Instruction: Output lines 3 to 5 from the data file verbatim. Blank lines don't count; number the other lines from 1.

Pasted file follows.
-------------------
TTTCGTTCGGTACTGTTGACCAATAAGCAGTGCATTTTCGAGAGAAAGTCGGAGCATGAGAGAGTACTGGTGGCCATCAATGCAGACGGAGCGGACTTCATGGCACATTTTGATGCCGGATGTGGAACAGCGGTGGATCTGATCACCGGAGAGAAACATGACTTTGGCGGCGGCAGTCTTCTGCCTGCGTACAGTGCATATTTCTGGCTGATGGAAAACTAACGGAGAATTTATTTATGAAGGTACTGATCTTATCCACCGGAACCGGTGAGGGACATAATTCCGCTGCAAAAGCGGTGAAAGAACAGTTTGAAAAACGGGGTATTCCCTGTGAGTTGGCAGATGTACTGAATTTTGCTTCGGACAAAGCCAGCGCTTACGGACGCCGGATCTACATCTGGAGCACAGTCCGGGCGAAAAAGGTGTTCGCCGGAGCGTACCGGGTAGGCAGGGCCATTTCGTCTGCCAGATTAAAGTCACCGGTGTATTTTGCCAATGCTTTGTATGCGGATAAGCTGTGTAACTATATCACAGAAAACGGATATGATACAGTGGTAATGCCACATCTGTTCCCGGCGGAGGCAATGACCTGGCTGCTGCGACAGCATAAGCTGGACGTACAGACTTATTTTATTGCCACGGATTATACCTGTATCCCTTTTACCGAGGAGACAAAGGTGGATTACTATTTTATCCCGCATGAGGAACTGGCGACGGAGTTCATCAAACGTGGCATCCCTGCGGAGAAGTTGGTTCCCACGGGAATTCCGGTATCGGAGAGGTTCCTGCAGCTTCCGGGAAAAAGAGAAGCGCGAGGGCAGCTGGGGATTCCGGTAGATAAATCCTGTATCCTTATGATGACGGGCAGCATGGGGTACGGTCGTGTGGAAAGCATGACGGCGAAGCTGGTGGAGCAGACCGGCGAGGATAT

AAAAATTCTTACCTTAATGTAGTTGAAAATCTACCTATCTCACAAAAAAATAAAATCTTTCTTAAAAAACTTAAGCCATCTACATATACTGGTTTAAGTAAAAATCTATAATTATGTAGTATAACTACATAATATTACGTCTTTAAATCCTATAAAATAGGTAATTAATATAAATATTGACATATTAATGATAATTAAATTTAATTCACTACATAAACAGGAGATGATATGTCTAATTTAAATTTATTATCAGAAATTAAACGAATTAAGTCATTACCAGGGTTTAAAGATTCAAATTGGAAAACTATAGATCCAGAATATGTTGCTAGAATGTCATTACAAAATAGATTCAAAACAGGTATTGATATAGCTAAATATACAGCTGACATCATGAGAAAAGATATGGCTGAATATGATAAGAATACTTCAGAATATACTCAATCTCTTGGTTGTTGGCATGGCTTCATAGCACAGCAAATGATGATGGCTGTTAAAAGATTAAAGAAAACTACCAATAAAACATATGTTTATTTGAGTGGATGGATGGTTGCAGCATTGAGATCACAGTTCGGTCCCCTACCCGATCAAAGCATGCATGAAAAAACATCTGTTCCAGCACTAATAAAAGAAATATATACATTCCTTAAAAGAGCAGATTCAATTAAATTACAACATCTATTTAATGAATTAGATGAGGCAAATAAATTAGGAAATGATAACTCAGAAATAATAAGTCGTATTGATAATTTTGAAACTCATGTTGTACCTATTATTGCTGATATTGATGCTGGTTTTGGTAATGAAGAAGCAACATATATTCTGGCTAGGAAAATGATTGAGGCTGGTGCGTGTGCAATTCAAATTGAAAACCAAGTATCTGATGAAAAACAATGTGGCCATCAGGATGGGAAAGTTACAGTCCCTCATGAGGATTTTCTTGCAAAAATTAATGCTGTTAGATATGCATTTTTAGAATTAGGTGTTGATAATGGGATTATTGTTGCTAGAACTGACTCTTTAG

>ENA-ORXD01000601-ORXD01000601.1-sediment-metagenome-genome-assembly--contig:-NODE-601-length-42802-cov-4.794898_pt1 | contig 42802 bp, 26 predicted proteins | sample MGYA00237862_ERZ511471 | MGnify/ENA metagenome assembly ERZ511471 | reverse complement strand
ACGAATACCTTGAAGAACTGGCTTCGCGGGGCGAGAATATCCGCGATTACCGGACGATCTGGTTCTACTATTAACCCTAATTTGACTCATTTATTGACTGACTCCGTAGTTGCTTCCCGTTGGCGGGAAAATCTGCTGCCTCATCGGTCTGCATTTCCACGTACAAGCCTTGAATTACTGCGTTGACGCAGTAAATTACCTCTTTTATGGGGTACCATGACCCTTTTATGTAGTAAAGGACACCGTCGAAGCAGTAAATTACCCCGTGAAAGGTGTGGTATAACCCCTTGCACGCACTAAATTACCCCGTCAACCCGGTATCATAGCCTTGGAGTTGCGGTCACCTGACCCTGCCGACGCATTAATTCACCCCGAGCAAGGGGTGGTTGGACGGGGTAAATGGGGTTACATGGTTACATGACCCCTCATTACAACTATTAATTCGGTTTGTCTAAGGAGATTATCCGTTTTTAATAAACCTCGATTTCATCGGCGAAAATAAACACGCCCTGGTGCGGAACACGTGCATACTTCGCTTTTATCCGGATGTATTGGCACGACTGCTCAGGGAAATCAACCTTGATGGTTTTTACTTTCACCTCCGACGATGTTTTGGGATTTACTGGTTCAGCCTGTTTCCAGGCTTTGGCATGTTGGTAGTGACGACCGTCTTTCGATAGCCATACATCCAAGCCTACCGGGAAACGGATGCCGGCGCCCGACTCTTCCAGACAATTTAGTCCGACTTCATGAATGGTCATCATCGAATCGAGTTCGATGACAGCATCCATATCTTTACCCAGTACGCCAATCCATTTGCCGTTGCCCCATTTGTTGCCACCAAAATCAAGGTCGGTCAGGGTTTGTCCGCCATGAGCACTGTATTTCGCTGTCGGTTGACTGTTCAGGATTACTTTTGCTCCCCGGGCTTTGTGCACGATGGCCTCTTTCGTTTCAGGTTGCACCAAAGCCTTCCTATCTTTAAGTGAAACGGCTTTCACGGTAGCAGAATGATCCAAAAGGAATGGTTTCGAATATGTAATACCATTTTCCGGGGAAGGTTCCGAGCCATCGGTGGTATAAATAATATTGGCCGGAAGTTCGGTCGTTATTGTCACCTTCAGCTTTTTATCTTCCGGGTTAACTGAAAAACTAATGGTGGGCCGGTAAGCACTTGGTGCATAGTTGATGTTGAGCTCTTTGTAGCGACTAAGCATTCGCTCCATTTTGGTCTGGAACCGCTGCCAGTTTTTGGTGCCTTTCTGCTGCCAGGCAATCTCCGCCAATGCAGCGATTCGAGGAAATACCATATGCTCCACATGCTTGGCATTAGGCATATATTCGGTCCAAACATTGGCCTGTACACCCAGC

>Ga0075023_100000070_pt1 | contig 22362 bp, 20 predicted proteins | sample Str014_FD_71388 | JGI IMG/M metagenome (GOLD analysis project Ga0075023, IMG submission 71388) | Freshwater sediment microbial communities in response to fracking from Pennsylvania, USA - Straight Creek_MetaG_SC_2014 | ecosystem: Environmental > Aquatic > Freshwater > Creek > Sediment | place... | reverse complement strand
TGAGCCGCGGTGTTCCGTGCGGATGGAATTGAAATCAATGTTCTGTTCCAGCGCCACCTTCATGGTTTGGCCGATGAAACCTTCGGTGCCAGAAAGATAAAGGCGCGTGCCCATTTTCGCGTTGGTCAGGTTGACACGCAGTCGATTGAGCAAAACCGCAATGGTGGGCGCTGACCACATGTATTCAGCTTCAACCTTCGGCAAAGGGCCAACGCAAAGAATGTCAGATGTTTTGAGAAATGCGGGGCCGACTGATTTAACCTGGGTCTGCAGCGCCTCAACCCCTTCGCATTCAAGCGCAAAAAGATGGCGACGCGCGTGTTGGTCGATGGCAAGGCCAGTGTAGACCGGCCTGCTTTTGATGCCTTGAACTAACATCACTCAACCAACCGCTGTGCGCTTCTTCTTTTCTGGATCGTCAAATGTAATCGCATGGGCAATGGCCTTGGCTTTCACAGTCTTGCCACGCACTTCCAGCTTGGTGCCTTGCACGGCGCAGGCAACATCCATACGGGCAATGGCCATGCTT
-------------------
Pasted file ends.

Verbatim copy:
>ENA-ORXD01000601-ORXD01000601.1-sediment-metagenome-genome-assembly--contig:-NODE-601-length-42802-cov-4.794898_pt1 | contig 42802 bp, 26 predicted proteins | sample MGYA00237862_ERZ511471 | MGnify/ENA metagenome assembly ERZ511471 | reverse complement strand
ACGAATACCTTGAAGAACTGGCTTCGCGGGGCGAGAATATCCGCGATTACCGGACGATCTGGTTCTACTATTAACCCTAATTTGACTCATTTATTGACTGACTCCGTAGTTGCTTCCCGTTGGCGGGAAAATCTGCTGCCTCATCGGTCTGCATTTCCACGTACAAGCCTTGAATTACTGCGTTGACGCAGTAAATTACCTCTTTTATGGGGTACCATGACCCTTTTATGTAGTAAAGGACACCGTCGAAGCAGTAAATTACCCCGTGAAAGGTGTGGTATAACCCCTTGCACGCACTAAATTACCCCGTCAACCCGGTATCATAGCCTTGGAGTTGCGGTCACCTGACCCTGCCGACGCATTAATTCACCCCGAGCAAGGGGTGGTTGGACGGGGTAAATGGGGTTACATGGTTACATGACCCCTCATTACAACTATTAATTCGGTTTGTCTAAGGAGATTATCCGTTTTTAATAAACCTCGATTTCATCGGCGAAAATAAACACGCCCTGGTGCGGAACACGTGCATACTTCGCTTTTATCCGGATGTATTGGCACGACTGCTCAGGGAAATCAACCTTGATGGTTTTTACTTTCACCTCCGACGATGTTTTGGGATTTACTGGTTCAGCCTGTTTCCAGGCTTTGGCATGTTGGTAGTGACGACCGTCTTTCGATAGCCATACATCCAAGCCTACCGGGAAACGGATGCCGGCGCCCGACTCTTCCAGACAATTTAGTCCGACTTCATGAATGGTCATCATCGAATCGAGTTCGATGACAGCATCCATATCTTTACCCAGTACGCCAATCCATTTGCCGTTGCCCCATTTGTTGCCACCAAAATCAAGGTCGGTCAGGGTTTGTCCGCCATGAGCACTGTATTTCGCTGTCGGTTGACTGTTCAGGATTACTTTTGCTCCCCGGGCTTTGTGCACGATGGCCTCTTTCGTTTCAGGTTGCACCAAAGCCTTCCTATCTTTAAGTGAAACGGCTTTCACGGTAGCAGAATGATCCAAAAGGAATGGTTTCGAATATGTAATACCATTTTCCGGGGAAGGTTCCGAGCCATCGGTGGTATAAATAATATTGGCCGGAAGTTCGGTCGTTATTGTCACCTTCAGCTTTTTATCTTCCGGGTTAACTGAAAAACTAATGGTGGGCCGGTAAGCACTTGGTGCATAGTTGATGTTGAGCTCTTTGTAGCGACTAAGCATTCGCTCCATTTTGGTCTGGAACCGCTGCCAGTTTTTGGTGCCTTTCTGCTGCCAGGCAATCTCCGCCAATGCAGCGATTCGAGGAAATACCATATGCTCCACATGCTTGGCATTAGGCATATATTCGGTCCAAACATTGGCCTGTACACCCAGC

>Ga0075023_100000070_pt1 | contig 22362 bp, 20 predicted proteins | sample Str014_FD_71388 | JGI IMG/M metagenome (GOLD analysis project Ga0075023, IMG submission 71388) | Freshwater sediment microbial communities in response to fracking from Pennsylvania, USA - Straight Creek_MetaG_SC_2014 | ecosystem: Environmental > Aquatic > Freshwater > Creek > Sediment | place... | reverse complement strand